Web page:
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Dog thefts on rise across UK

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Dog thefts on rise across UK

Dog thefts have increased across the UK amid a plea to potential owners to only ever buy from reputable breeders.

Police figures suggest that at least 2,290 dogs were stolen last year, a 6% increase on 2022.

Just one in six (16%) were found and returned successfully, the lowest level since insurer Direct Line started tracking the data in 2015.

English Bulldogs, French Bulldogs and XL bullys were the most frequently stolen breeds, while the Metropolitan Police registered the most thefts, with 359 dogs reported missing across London, followed by Kent Police (138) and West Yorkshire Police (125).

English Bulldogs and ‘Frenchies’ are regularly advertised for around £3,000, meaning criminals can secure large sums for these animals, Direct Line said.

Beverley Cuddy, the editor of Dogs Today magazine, a patron of Stolen and Missing Pets Alliance and founder of dog homing website Bark Angel, said: “Sadly, dog theft is still obviously very attractive to callous thieves, as figures show it being up 6% on last year. Shockingly in 2023 almost three quarters of pet owners didn’t get their stolen pets back.

“The Theft Act still treats this crime as no more significant than the theft of a mobile phone – so all our pets are at risk of abduction.

“We can make it harder for impulsive criminals by never leaving our dogs tied up outside shops and protecting them when at home. Statistics show most are stolen from our own gardens. The Pet Abduction Bill will hopefully punish dog thefts more severely, but more needs to be done to change the way dogs are treated as mere commodities by the law.”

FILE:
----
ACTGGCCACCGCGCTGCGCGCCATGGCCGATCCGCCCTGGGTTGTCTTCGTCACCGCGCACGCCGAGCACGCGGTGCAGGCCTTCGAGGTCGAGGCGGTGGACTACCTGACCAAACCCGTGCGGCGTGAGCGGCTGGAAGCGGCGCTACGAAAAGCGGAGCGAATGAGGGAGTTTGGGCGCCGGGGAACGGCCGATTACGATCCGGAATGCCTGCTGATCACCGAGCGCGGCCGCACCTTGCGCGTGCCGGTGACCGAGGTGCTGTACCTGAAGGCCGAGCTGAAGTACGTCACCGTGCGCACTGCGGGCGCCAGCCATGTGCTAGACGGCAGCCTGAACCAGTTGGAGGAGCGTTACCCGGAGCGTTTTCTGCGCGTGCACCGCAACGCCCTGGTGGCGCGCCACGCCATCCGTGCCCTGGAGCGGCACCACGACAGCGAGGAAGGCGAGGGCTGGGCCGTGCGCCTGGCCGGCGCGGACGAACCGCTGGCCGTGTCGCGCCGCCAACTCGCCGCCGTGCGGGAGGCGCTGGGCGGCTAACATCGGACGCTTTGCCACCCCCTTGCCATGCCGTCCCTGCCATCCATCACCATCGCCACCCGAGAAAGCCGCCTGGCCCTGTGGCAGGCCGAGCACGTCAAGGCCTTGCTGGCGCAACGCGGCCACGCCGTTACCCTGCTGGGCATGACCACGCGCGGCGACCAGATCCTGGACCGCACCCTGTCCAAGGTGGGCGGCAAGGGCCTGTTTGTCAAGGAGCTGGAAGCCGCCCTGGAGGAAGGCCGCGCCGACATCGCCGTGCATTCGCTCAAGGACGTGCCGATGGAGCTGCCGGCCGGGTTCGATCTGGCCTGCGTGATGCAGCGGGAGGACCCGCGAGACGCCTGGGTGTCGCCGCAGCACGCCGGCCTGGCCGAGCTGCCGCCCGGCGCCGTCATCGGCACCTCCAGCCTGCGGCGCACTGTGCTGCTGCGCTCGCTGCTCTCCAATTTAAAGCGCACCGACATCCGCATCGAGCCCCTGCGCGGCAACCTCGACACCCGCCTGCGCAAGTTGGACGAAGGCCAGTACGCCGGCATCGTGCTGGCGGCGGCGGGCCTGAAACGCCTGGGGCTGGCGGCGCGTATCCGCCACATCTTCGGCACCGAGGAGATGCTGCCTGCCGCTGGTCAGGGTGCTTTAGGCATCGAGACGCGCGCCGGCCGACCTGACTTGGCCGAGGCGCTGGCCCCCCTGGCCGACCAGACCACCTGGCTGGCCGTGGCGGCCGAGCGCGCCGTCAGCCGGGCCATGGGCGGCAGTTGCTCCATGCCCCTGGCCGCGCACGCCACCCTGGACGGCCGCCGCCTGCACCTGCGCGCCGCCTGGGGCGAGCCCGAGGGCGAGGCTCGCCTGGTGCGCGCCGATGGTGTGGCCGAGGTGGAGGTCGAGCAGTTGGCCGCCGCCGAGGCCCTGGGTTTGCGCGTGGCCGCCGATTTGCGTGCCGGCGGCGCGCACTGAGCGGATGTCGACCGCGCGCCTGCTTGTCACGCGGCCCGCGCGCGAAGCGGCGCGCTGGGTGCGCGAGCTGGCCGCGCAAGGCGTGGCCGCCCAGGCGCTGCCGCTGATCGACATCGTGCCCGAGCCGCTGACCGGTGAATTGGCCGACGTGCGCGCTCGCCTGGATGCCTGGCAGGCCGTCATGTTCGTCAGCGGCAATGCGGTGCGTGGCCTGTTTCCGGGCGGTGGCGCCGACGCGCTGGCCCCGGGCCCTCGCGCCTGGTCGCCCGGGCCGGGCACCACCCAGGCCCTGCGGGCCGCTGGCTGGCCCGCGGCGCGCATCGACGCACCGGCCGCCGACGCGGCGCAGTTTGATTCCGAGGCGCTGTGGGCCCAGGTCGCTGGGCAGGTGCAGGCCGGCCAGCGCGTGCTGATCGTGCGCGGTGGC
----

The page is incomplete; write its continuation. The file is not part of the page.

Anne Maynard, from Chalfont St Peter in Buckinghamshire, whose female adult Jack Russell named Mouse went missing during a walk at a local golf club on the morning of December 3 last year, said her disappearance had “absolutely devastated” the family.

Extensive and repeated searches by members of the local and wider community, a constantly updated Facebook page and posters with pictures of Mouse have so far failed to turn up any trace of her, but Mrs Maynard said the family would never give up.

She said: “It’s changed our lives completely. You can’t give up. We have no closure. We don’t sleep properly. We get crank calls from people in the middle of the night saying, ‘We’ve got your dog’ and then they put the phone down and we can’t get back to sleep.

“It’s a life sentence. She’s part of our family”

Addressing the person who might have her, Mrs Maynard said: “They have to do the right thing. She’s a beautiful dog, but she’s not theirs, she’s ours.

“All they have to do is put her somewhere she will be found. No questions asked. She wouldn’t give up on us, so we’re not going to give up on her.”

Published: by Radio NewsHub

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